Scene in Passing: Money talks; eyeball-to-eyeball counts
March 9, 2014
The fascinating thing about government service is that saying no isn't as easy as it might look.
Decisionmakers fight about money and how it is raised or spent. They can even get downright nasty in guarding power prerogatives. They display little trouble when they can separate and isolate money or power decisions from people decisions. But put people and money or power into the same equation, and the dynamic becomes electric.
This is why lobbying, bought and paid for or just plain pleading, works. It's the eye-to-eye, person-to-person stuff that can move policy makers from stolid to wavering. Sometimes it works wonders. Sometimes one wonders why it works, but quite often it does.
So there was little surprise when Carson City's Board of Supervisors on Thursday twisted itself up like a pretzel over just $508,147 in Community Support Service Grant (CSSG) and Community Development Block Grant (CDBG) money for various programs, many of them social service-oriented. Of that, $72,200 went for youth services and the rest went for either new city sidewalks or adult services.
The pretzel-like morning came the same day a sales-tax hike to raise $1 million a year and bond issues totaling about $30 million for utilities came with less angst, though fairness requires acknowledging those decisions were a long time coming and carried their own people/money/power pressures earlier.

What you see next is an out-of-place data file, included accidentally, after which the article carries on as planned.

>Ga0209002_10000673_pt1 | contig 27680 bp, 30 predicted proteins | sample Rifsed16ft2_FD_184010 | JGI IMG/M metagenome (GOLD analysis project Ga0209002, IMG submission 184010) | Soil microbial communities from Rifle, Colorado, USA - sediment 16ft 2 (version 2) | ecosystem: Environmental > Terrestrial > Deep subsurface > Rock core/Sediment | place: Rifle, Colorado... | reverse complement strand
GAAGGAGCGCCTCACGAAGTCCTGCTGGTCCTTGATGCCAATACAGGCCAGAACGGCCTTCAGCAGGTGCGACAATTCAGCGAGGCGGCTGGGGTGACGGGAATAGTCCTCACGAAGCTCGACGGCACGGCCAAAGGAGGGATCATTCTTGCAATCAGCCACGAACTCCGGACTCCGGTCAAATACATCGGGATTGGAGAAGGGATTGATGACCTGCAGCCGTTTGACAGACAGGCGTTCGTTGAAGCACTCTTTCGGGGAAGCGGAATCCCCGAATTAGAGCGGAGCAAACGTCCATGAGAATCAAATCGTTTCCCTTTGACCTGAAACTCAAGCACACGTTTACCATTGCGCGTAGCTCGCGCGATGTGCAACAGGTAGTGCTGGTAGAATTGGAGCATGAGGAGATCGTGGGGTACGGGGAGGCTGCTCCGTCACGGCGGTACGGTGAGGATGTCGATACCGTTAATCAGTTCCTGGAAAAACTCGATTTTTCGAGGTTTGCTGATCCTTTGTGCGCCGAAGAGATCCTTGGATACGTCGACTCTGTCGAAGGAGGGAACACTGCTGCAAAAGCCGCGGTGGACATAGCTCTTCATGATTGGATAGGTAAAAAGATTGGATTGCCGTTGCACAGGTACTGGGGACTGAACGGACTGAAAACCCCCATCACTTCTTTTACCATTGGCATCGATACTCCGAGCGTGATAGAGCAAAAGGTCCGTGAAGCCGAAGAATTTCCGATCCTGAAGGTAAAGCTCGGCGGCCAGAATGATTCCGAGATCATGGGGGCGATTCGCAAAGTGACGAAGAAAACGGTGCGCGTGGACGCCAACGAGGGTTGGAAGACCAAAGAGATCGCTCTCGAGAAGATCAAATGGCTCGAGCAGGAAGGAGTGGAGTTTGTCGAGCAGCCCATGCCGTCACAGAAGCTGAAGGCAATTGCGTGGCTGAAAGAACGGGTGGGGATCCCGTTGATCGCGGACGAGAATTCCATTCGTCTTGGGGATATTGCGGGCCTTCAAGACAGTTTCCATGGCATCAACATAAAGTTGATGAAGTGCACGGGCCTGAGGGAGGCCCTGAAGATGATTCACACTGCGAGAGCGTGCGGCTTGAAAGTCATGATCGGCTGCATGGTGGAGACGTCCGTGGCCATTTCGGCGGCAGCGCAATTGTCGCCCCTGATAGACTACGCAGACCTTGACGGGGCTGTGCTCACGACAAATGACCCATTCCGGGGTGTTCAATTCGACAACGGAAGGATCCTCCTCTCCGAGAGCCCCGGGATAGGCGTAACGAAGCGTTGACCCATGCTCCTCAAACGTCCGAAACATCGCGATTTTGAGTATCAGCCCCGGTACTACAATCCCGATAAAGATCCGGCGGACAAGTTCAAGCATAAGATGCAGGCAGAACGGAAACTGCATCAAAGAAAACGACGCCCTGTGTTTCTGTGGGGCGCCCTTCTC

On Thursday, however, considerably more time went into deciding that some 40 percent of the half-million would go for sidewalks and the rest would go for the social programs. In the meeting room were people advocating their various positions, lobbying tenaciously for their points of view.
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It isn't surprising that $45,000 in CDBG money was diverted from sidewalks to help two people programs, though each sidewalk dollar can be leveraged via matching funds to do double the work. People can trump public works at times.
At another point, Susan Haas of Nevada Rural Counties RSVP advocated for seniors her programs serve and pleaded that $36,021 not get cut as CSSG funds were carved up. Mayor Robert Crowell then teased her and amused the crowd.
He said Janice is never far from such lobbying circumstances, referring to the late Janice Ayres, who preceded Haas as RSVP executive director. Ayres is still remembered for advocacy so robust she won a seat on the city's governing board and would kick then-Mayor Marv Teixeira in the ankle or shins under the table, smiling all the while, if he crossed her.
Money talks, but people prevail.
John Barrette covers Carson City government and business. He can be reached at firstname.lastname@example.org.
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